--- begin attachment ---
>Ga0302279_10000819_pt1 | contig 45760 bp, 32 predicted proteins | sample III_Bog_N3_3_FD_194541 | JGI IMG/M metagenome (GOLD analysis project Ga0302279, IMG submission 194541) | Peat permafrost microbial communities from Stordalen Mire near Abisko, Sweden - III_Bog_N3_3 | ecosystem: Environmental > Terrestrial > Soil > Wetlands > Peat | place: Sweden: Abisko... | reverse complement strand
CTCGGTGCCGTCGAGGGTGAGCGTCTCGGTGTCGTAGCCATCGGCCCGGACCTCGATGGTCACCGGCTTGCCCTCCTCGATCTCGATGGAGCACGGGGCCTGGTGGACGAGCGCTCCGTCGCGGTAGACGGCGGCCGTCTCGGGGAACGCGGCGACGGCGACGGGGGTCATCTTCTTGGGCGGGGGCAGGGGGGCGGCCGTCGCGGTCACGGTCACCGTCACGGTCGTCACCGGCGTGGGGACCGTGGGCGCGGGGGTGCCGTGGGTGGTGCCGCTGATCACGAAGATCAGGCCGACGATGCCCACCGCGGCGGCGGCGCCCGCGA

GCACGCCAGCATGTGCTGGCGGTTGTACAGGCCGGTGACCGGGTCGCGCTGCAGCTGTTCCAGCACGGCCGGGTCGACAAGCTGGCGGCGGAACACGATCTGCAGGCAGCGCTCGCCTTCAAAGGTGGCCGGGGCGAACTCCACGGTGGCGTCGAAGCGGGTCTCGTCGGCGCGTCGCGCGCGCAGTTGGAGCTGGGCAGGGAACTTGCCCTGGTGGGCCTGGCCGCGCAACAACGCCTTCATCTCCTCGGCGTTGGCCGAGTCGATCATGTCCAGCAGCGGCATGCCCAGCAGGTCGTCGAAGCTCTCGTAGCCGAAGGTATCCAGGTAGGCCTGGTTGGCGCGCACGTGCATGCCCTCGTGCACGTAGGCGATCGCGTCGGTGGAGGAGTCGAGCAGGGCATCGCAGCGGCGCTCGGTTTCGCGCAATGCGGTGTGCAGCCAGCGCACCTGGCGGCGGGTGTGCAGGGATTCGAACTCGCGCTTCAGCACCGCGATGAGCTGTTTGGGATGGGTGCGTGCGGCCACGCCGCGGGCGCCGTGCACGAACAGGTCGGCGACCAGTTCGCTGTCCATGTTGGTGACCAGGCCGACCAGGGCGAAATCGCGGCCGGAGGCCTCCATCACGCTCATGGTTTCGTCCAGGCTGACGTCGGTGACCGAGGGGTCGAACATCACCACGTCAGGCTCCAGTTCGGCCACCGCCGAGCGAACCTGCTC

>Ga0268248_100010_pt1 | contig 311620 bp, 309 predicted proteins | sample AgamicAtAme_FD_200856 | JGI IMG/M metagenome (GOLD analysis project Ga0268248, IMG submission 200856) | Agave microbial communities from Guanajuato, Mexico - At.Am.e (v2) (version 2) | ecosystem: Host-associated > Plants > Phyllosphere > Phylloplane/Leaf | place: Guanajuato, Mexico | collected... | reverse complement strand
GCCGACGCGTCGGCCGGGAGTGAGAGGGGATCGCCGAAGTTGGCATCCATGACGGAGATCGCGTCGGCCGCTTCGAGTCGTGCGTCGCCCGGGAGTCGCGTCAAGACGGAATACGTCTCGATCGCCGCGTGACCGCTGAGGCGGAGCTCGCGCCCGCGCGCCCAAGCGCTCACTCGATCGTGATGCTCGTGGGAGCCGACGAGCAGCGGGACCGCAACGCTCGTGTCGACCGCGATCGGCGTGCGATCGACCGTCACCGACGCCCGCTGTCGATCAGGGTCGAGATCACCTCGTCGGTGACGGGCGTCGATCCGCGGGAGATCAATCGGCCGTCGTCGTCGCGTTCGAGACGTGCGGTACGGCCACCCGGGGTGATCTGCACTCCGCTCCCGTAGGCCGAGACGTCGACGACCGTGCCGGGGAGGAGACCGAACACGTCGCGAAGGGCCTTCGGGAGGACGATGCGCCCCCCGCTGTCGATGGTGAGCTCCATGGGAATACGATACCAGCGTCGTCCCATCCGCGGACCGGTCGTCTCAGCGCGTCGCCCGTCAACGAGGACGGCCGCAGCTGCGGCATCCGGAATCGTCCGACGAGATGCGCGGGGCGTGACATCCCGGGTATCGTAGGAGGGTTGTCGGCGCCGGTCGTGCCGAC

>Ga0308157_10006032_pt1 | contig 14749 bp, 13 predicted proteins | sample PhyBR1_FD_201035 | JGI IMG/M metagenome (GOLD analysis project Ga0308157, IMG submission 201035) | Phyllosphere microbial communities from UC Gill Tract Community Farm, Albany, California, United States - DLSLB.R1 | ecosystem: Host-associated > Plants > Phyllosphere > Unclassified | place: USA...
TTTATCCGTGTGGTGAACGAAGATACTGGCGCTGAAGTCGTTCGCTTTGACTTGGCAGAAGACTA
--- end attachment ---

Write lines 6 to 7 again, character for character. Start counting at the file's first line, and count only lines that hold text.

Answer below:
>Ga0308157_10006032_pt1 | contig 14749 bp, 13 predicted proteins | sample PhyBR1_FD_201035 | JGI IMG/M metagenome (GOLD analysis project Ga0308157, IMG submission 201035) | Phyllosphere microbial communities from UC Gill Tract Community Farm, Albany, California, United States - DLSLB.R1 | ecosystem: Host-associated > Plants > Phyllosphere > Unclassified | place: USA...
TTTATCCGTGTGGTGAACGAAGATACTGGCGCTGAAGTCGTTCGCTTTGACTTGGCAGAAGACTA